Janine: I’ve been working two weeks without a break and you promised me you’d hire more help.
Venkman: Janine, someone with your qualifications would have no trouble finding a top-flight job in either the food service or housekeeping industries…
Janine: I’ve quit better jobs than this.
– Ghostbusters (Ivan Reitman, 1984)
With all the hype surrounding Paul Feig’s women-fronted Ghostbusters reboot, you’d think by the volume of misogybile from the Internet’s self-appointed guardians of male nostalgia that some great crime had been committed in the hallowed realm of contemporary light entertainment. Once the metaphorical shower-with-steel-wool has scoured the layers of ideological sludge from the bulk of these arguments, curious assumptions are revealed – the most immediate of which is that Ghostbusters fandom is somehow purely masculine territory. To me this is not so much offensive as simply bewildering: for better or for worse, Ghostbusters is such a part of my life that I don’t even know that ‘fan’ is a strong enough word. It’s that most precious of films: like some kind of cinematic tuna mornay, Ghostbusters is comfort food for my gin-wounded spirit. It may not be perfect, but it’s nursed me through more hangovers than I care to remember.
I was very young when it came out, and perhaps it’s because I was so firmly in the hold of girly pre-tweendom that my memories of it are strikingly feminine. Not only is the first person we see in the film a woman (a librarian, played by Alice Drummond), but the first ghost we see is a woman, too (another librarian, this time monstrous: ‘Shhhh!’). While I’m sure there were plenty of boys in the cinema where I saw it, it’s the teenage girls I remember most: the billowy off-the-shoulder Ghostbusters T-shirts, Madonna-style lace fingerless gloves, tube skirts, and an endless parade of fluorescent ankle socks, neon studded belts and nail polish. What I lacked in understanding of the film’s more adult concepts I made up for in the uncomplicated joy of being part of a pop culture phenomenon, one that never struck me then or now as particularly blokey.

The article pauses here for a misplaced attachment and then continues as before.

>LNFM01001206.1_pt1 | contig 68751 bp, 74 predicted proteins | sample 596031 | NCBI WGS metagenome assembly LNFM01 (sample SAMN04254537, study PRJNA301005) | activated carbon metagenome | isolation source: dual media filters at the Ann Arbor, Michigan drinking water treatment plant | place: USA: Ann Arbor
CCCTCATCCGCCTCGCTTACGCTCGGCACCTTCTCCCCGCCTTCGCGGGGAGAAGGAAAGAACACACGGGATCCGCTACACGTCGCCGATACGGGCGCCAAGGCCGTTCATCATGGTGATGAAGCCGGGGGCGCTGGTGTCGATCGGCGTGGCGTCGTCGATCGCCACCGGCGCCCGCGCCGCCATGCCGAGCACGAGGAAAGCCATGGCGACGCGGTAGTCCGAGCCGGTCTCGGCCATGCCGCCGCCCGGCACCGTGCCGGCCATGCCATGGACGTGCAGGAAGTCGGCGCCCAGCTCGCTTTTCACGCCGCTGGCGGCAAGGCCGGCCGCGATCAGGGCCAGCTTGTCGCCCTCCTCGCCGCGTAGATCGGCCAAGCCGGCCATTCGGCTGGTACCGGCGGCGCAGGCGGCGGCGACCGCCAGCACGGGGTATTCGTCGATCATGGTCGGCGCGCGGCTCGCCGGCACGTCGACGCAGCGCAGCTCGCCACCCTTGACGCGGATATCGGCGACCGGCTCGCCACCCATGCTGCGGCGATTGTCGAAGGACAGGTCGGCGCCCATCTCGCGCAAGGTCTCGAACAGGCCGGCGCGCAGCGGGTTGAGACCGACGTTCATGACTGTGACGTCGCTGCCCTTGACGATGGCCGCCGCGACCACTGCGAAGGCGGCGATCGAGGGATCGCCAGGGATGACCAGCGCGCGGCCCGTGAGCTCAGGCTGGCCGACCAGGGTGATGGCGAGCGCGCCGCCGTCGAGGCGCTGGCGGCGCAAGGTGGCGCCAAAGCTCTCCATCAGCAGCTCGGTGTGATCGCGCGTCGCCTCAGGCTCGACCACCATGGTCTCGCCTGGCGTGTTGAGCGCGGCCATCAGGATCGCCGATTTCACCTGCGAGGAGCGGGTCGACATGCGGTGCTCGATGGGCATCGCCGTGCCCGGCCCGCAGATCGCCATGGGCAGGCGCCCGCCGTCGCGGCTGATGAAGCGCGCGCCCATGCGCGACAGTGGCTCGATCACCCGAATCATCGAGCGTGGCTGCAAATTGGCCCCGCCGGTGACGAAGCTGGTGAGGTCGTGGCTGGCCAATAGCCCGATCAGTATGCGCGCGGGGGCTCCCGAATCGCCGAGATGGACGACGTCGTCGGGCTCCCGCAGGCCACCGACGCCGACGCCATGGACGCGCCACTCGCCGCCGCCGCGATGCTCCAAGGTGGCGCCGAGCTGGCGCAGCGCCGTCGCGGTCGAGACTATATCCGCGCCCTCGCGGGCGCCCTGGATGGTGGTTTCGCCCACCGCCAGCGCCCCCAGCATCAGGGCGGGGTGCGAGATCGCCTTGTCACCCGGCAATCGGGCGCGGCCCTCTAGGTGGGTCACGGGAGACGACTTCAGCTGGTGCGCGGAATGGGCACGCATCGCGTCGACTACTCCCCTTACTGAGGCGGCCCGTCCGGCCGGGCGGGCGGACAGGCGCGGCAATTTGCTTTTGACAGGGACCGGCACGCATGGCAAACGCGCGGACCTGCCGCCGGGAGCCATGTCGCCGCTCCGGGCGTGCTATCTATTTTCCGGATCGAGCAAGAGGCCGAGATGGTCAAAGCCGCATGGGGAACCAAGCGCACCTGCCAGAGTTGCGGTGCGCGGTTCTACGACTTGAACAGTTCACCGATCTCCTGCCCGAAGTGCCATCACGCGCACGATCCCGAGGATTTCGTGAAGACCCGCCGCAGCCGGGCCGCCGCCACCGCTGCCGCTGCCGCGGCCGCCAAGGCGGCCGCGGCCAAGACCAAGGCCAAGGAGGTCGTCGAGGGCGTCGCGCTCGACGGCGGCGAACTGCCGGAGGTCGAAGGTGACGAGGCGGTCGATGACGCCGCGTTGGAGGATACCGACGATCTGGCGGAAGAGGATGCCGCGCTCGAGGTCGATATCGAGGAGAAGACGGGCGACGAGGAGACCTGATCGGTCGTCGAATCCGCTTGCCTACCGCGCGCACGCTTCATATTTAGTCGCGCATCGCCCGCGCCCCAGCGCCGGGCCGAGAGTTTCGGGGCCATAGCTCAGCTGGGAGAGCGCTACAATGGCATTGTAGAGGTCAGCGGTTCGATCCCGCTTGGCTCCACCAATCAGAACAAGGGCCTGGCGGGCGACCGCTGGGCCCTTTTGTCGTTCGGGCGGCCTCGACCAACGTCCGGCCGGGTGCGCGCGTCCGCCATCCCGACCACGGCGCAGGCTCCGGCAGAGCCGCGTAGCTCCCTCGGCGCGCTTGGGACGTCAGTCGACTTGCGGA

Added to this was my favourite character: the first woman Ghostbuster, Janine Melnitz. Played by 80s pop film dynamo Annie Potts with a quirky, Cyndi Lauper-like allure, her character was by no means central, but for me, she remains one of the film’s most intriguing and genuinely funny elements. Yet with all the outrage surrounding Feig’s reimagining, Janine has somehow been lost in the shuffle. Perhaps this is precisely because she is so minor, not just in terms of screen time, but in regards to her function: she is just the secretary, a position typically gendered female and thus automatically reduced in importance (certainly this is the attitude of Bill Murray’s Venkman, at least). But from her perspective, Janine identifies very much as part of the team: when the call finally comes in for their first job, she rings the alarm and screams in her signature high-pitched Brooklyn accent: ‘we got one!’.
Potts was never going to win an Oscar for her performance. Janine is ultimately little more than a caricature of street-savvy oppressed femininity, a role she begrudgingly accepts with an unrelenting tone of sarcastic dissatisfaction – a comic antidote to the more palatable image of Sigourney Weaver’s Dana Barrett as the ‘modern’ working woman. Appearing between roles in Alien (1979) and Aliens (1986), Weaver is undeniably one of the great feminist film icons of the era, and as Dana – rich, talented, and independent – Weaver’s perm-and-shoulder-pad combo in Ghostbusters embody the ‘80s ideal of The Strong Woman.